Cheers, and I hope this helps.
on July 23, 2006
One of the most unexpectedly pleasant movie surprises I've had this year was the Wachowski Brothers' brilliant screen adaptation of the DC Comics graphic novel, V For Vendetta.
It's not often you find yourself somewhat moved by something advertised as a Hollywood popcorn action movie, but V For Vendetta had that exact effect on me. After seeing the movie (twice), I bought the graphic novel and devoured it in about a day.
You see, even if it has been somewhat cleverly dressed up as a Hollywood popcorn movie, V For Vendetta is clearly a movie with a point to make. It's a story that has been told numerous times before (though not nearly enough lately given the times we live in) of the people rising up against an oppressive government. The closest comparison you would find in literature would be something like George Orwell's 1984.
The paradox of V For Vendetta lies in it's hero and central character, the mysterious (and sympathetic) masked terrorist known only as "V," expertly played beneath the mask by Hugo Weaving.
V is something of a cross between the masked serial killers of slasher fare, like Friday the 13th and Halloween, and the avenging angels of Reagan-era action movies like RoboCop and The Terminator. But in between blowing up government buildings to symphonic soundtracks and slicing and dicing his enemies with his ever so trusty knives, V is also something of a renaissance man.
He quotes Shakespeare, lives in a crypt like underground "Shadow Gallery" filled with priceless artifacts banned by the government, and dances alone to the torchy slow jazz songs on his own personal jukebox.
But "V" is no angel.
Make no mistake about it. "V" is a terrorist who has a vendetta with an agenda, which is what makes this such a fascinating film. You see, "V" is a sympathetic terrorist. Remember that scene in the movie "Independence Day" when the aliens blew up the White House? That scene actually had movie audiences cheering in the theatres. When V blows up the British Parliament, you likewise actually find yourself cheering him on, which is no small accomplishment given the post 9/11 era in which we live.
In a not too distant future, America has been destroyed by civil war and England is ruled by the iron fist of High Chancellor Adam Sutler (John Hurt, who ironically played Winston Smith in the film adaptation of Orwell's 1984), with the aid of jackbooted goons called "The Fingermen," headed up by a very nasty guy named Creedy.
As the plot unfolds, it becomes apparent that the rise to power of Sutler, Creedy, and company comes through the exploitation of fear created by a national crisis that, as it turns out, they manufactured themselves. This may all sound quite familiar if you follow the various conspiracy theories floating about on the Internet about 9/11.
Anyway, it turns out that "V" was rounded up with the rest of the minorities, homosexuals, and other undesirables and placed in an internment camp once the goons took over. In the internment camp, some very nasty medical experiments took place which V survived. And now, V is pissed.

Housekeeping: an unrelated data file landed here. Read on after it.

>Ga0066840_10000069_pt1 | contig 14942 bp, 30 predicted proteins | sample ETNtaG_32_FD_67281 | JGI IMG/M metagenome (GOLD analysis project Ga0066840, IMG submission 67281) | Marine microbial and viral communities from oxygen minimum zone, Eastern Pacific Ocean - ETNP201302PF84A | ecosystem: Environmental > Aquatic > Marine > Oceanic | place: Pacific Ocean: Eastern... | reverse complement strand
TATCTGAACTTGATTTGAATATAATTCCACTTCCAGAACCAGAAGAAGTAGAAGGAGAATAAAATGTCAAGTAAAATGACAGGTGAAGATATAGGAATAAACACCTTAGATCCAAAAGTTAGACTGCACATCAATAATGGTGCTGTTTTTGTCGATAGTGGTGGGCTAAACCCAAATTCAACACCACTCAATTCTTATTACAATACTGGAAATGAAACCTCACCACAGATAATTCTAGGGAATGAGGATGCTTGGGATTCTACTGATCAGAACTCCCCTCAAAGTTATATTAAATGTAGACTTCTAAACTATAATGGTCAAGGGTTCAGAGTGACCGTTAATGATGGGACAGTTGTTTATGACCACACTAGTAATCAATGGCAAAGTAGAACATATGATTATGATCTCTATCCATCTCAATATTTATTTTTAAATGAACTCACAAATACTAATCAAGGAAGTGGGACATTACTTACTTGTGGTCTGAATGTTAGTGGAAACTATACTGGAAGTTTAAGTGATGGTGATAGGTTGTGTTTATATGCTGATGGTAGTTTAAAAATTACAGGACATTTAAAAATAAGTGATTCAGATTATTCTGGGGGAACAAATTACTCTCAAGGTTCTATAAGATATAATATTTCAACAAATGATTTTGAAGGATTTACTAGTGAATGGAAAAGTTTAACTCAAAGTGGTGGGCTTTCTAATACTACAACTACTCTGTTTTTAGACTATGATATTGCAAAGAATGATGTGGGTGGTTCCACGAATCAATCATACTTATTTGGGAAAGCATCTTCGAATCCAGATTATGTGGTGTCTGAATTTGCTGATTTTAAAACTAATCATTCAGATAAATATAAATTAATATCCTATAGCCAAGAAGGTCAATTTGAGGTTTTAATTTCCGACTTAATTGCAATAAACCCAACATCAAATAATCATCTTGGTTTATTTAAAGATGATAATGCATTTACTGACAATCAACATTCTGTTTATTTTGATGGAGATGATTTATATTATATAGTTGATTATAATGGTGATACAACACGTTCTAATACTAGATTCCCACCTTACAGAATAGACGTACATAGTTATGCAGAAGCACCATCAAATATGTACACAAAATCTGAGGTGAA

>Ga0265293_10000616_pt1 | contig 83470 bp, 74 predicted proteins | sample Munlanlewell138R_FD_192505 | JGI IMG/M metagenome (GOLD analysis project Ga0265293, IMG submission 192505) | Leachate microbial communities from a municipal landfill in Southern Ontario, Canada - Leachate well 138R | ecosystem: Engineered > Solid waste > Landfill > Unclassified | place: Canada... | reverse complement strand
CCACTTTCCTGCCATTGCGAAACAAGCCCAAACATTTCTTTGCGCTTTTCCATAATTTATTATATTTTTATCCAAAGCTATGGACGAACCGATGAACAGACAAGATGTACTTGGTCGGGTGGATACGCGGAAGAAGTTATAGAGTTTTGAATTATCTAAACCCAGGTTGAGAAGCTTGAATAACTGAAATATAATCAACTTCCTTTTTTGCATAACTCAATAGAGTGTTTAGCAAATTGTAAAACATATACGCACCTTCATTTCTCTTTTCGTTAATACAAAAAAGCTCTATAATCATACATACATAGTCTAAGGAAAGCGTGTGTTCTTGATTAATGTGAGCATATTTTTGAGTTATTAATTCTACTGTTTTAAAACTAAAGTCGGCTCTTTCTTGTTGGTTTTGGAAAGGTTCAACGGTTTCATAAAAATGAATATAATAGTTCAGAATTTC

After he rescues damsel in distress Evey Hammond (Natalie Portman), an employee of the state run propaganda television network, from an attempted rape by a couple of the Fingermen goons, "V" takes her to the rooftops to watch him blow up a government building.
"Do you like music?" V asks Evey in one of this film's several great lines of dialogue as the 1812 Overture blares the soundtrack to the fireworks over loud speakers in the streets.
But V is just getting warmed up.
Turns out "V" has taken a cue from his spiritual mentor, 16th Century Catholic Guy Fawkes (whose mask he wears), and has decided to send a message to his oppressors by blowing up the British Parliament building on November 5th (the anniversary of Fawkes' original attempt to do the same). Leading up to that event, he slices and dices his way through an array of villains ranging from the fascist government's television propaganda mouthpiece to everyone's favorite pedophile Catholic priest.
Meanwhile, with the none too subtle assistance of "V" himself, Evey has her own spiritual and political epiphany and becomes his accomplice.
As I noted above, there are so many great lines of dialogue in this movie. I couldn't begin to note them all, but here are a few of my favorites:
"A revolution without dancing isn't one worth having."
"Beneath this mask lies an idea, and ideas are bulletproof."
And my personal favorite:
"People should not be afraid of their governments. Governments should be afraid of their people."
Though cleverly disguised as a popcorn action picture, V For Vendetta is a movie that makes you think. Even as it entertains you by blowing things up and slicing and dicing it's way through all the bad guys (loved the knife trails in the fight scenes), there is a definite statement being made:
The double disc DVD comes with some great extras, too. In addition to a short documentary on the making of the film, there are features on the new wave of comics focusing on the eighties and nineties rise of the graphic novels which spawned V For Vendetta, as well as a history piece on the Guy Fawkes backstory which inspired it.
V For Vendetta is a thinking man's action picture. I loved this movie in the theatres and I loved watching it at home. It comes to your nearest video store August 1.